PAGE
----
Brett Herriot Review

Hairspray, Playhouse Theatre, Edinburgh Review:

“ still possess a potent heart!

*** 3 Stars

Hairspray the Musical is marking its 20th Anniversary since its debut on Broadway and has toured the UK since 2010. Current producers Mark Goucher and Matthew Gale who have produced the UK tour since 2015 return with a new production for 2022 which makes its first Scottish stop at the Edinburgh playhouse.

The book by Mark O’Donnell and Thomas Meehan, Music and Lyrics by Marc Shaiman and additional Lyrics by Scott Wittman stands the test of time. Wrapping bubblegum pop style songs around a story of racial inequality in 1962 America as viewed through the eyes of the youth who already understand that judging the colour of one’s skin is wrong and the greater challenge is understanding love as the defining marker of the journey to adulthood.

Hairspray has a potent point to make and there are moments in this mixed production where it truly delivers. As often happens with productions which tour regularly this new version of the show sports what can only be described as a minimal set design from set and costume designer Takis.  This set is as far is it’s possible to get from a Broadway or west end transfer and does the show a dis-service. It also leaves it relying on a series of projections on a flown cloth where for most of the time the projector isn’t strong enough to really bring it alive. That said the closing of ACT1 using a montage of the civil rights movement is an astonishingly powerful moment.

Performances are also mixed, however there is real star power from Alex Bourne as Edna Turnblad who delivers a dynamic performance full of comedy and knowing winks to the audience but his baritone voice soars at the right moment. His duet on “You’re Timeless to me” with Norman Pace as Wilbur Turnblad is the tour de force moment of the show leaving the audience wanting more.  Bernadette Bangura deps for an indisposed Brenda Edwards and my word can she sing as Motormouth Maybelle and brings a mid show standing ovation for her rendition of “I Know where I’ve been.”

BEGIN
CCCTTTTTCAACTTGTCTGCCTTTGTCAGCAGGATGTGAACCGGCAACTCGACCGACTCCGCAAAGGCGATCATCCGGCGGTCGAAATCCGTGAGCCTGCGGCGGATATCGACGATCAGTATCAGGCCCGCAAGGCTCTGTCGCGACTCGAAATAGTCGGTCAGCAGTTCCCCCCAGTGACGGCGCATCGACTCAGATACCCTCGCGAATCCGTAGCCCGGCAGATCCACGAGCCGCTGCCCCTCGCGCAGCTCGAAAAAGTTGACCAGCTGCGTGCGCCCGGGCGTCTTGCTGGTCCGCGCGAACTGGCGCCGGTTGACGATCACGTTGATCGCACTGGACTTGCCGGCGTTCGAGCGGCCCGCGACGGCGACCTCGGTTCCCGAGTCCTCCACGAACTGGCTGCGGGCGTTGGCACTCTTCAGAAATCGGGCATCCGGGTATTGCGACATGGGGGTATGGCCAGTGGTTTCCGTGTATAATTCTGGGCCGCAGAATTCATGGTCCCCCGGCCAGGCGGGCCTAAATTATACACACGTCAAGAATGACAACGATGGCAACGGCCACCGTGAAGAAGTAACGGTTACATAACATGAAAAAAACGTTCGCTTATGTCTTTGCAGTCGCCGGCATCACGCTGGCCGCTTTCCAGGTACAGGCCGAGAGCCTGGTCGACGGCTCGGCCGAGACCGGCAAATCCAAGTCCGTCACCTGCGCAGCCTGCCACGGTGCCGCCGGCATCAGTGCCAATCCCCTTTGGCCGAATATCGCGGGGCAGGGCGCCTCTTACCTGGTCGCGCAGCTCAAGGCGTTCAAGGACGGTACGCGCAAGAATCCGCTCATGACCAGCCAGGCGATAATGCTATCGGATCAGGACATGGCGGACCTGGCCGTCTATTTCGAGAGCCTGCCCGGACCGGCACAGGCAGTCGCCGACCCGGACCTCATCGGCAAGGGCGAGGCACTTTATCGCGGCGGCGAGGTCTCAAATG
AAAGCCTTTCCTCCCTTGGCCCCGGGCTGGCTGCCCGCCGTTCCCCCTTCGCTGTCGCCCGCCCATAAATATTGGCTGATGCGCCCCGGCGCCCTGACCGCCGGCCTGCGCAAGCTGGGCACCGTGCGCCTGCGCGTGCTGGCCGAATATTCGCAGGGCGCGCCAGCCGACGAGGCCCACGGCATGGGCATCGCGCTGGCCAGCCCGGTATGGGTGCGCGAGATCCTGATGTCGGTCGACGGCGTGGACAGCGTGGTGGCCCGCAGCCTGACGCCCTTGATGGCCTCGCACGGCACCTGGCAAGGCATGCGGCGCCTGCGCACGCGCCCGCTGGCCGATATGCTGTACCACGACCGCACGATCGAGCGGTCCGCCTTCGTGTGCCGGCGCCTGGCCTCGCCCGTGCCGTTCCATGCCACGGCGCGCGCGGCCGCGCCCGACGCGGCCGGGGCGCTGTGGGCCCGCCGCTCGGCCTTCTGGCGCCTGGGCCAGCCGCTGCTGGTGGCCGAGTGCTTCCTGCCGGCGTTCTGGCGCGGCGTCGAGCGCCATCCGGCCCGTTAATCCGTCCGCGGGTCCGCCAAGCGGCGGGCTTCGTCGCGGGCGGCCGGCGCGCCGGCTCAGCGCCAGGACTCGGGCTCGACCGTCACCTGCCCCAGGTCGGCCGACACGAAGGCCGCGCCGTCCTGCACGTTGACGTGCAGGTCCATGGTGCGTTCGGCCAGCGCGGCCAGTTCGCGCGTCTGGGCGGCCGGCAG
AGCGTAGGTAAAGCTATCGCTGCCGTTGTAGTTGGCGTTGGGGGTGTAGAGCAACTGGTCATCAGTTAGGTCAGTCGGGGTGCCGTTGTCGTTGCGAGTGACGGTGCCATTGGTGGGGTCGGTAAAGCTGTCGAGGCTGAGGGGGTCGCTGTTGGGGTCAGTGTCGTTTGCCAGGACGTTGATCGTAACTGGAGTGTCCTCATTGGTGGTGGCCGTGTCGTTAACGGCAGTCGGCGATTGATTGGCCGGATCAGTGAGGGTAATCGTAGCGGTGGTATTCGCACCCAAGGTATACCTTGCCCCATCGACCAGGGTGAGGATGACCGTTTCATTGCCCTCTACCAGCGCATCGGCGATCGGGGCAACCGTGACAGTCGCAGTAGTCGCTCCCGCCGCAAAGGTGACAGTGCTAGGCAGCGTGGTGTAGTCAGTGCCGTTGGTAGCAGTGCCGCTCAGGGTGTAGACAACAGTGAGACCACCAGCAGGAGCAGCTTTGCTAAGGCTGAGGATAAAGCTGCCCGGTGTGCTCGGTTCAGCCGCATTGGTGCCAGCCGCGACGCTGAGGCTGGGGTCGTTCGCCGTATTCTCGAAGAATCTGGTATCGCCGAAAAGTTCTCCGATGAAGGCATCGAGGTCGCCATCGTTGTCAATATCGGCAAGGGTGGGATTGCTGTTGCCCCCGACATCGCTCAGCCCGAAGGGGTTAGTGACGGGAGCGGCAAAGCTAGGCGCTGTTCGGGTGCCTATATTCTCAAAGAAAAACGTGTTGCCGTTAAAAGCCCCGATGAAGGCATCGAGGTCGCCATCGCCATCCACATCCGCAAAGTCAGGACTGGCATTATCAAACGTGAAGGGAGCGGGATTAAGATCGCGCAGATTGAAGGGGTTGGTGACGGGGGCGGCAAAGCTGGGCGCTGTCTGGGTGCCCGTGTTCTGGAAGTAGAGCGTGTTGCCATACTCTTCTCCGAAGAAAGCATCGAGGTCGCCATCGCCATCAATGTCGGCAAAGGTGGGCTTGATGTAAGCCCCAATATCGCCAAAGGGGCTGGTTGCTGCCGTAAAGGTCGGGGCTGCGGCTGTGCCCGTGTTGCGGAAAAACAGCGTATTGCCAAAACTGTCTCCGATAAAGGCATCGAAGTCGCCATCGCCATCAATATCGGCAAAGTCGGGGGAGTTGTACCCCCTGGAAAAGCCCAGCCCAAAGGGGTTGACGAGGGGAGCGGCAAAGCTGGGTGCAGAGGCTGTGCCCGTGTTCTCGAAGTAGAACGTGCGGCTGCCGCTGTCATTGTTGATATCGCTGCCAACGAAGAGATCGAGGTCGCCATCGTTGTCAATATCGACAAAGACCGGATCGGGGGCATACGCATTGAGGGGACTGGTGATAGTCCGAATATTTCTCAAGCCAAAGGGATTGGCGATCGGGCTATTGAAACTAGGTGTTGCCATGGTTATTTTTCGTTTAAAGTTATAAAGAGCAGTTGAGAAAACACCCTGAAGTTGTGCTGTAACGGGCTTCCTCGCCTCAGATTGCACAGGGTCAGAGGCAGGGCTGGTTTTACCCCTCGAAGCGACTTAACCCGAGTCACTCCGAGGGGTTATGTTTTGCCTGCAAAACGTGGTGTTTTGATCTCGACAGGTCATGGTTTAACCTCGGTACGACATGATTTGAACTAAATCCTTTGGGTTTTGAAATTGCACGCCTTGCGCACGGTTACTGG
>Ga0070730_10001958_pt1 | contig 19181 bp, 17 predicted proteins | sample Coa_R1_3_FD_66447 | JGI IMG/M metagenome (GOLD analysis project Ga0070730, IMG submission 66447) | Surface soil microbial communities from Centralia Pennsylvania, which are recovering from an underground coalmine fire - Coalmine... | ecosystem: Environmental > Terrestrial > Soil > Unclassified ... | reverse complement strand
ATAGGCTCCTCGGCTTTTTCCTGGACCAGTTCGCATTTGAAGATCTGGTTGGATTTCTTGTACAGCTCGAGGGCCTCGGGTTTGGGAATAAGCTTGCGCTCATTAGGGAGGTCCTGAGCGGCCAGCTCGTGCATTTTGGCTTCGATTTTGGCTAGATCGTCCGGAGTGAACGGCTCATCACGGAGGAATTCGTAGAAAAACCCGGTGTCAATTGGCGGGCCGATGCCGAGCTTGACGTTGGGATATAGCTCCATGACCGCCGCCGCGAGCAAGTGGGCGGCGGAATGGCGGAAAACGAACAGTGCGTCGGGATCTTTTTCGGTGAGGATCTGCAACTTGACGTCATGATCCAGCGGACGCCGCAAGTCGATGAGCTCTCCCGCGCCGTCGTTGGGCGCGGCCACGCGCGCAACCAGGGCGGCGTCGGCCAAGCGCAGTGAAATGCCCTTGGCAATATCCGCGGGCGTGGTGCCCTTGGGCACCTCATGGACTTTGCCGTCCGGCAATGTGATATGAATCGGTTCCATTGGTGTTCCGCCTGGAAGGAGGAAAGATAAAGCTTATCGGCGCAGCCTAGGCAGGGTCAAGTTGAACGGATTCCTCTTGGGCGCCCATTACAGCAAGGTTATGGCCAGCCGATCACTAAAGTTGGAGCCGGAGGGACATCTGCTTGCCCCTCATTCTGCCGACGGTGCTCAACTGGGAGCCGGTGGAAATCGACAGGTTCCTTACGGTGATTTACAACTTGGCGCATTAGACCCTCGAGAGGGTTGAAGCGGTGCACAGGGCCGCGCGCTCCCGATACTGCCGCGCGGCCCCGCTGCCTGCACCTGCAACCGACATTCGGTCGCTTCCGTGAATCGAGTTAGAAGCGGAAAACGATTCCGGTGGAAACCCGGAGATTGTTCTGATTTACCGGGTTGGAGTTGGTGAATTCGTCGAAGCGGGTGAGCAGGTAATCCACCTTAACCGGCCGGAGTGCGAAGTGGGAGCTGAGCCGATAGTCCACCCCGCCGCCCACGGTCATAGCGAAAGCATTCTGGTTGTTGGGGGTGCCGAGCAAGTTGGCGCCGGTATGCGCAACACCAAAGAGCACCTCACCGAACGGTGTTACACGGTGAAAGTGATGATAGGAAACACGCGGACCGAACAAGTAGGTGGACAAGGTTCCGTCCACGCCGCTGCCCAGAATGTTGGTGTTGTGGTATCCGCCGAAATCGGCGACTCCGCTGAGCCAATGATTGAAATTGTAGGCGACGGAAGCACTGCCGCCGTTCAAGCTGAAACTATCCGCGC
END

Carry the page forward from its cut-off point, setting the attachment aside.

Katie Brace makes her professional debut as Tracy Turnblad and does a fine a job although one too many words are lost in the choice of rapid fire annunciation, more clarity is needed to get the character truly over. The same is true of Ross Clifton as Link Larkin, it feels almost a little miscast with a completely one dimensional portrayal of a character that has the most transformative journey in the show.

The ensemble deliver well and special mention must go to Paul Hutton and Ceris Hine as the Male and Female authority figures respectively they both shine in every character they portray.  Director Paul Kerryson has relied on the cast to get the story across and for the most part it works and it’s aided by Philip Gladwell rainbow scopic lighting design, he really brings the stage alive.

The now timeless score is also given a refresh with new orchestration by Ben Atkinson that’s delivered by an excellent 9 piece on stage band under the direction of MD Danny Belton.

The great joy of Hairspray has been in its choreography, for this production Choreographer Drew McOnie had deployed the same choreographic moves repeatedly and it shows. The dancers work mighty hard and need lots of stamina for the never ending running on and off that’s used. The choreography leaves you wanting so much more.  

Hairspray remains eternally popular due to its incredible score, characters and the real heart it possess, and the one thing this production really does achieve is putting that heart on show so it’s impossible to stay seated during the curtain call and remains a wonderful night out at the theatre and there is still much value for your ticket money.

So why not prove that you really can’t stop the beat and head for the playhouse before the final curtain comes down.

Hairspray, the Musical, Edinburgh Playhouse, Runs until Saturday 19th March, for tickets go to:


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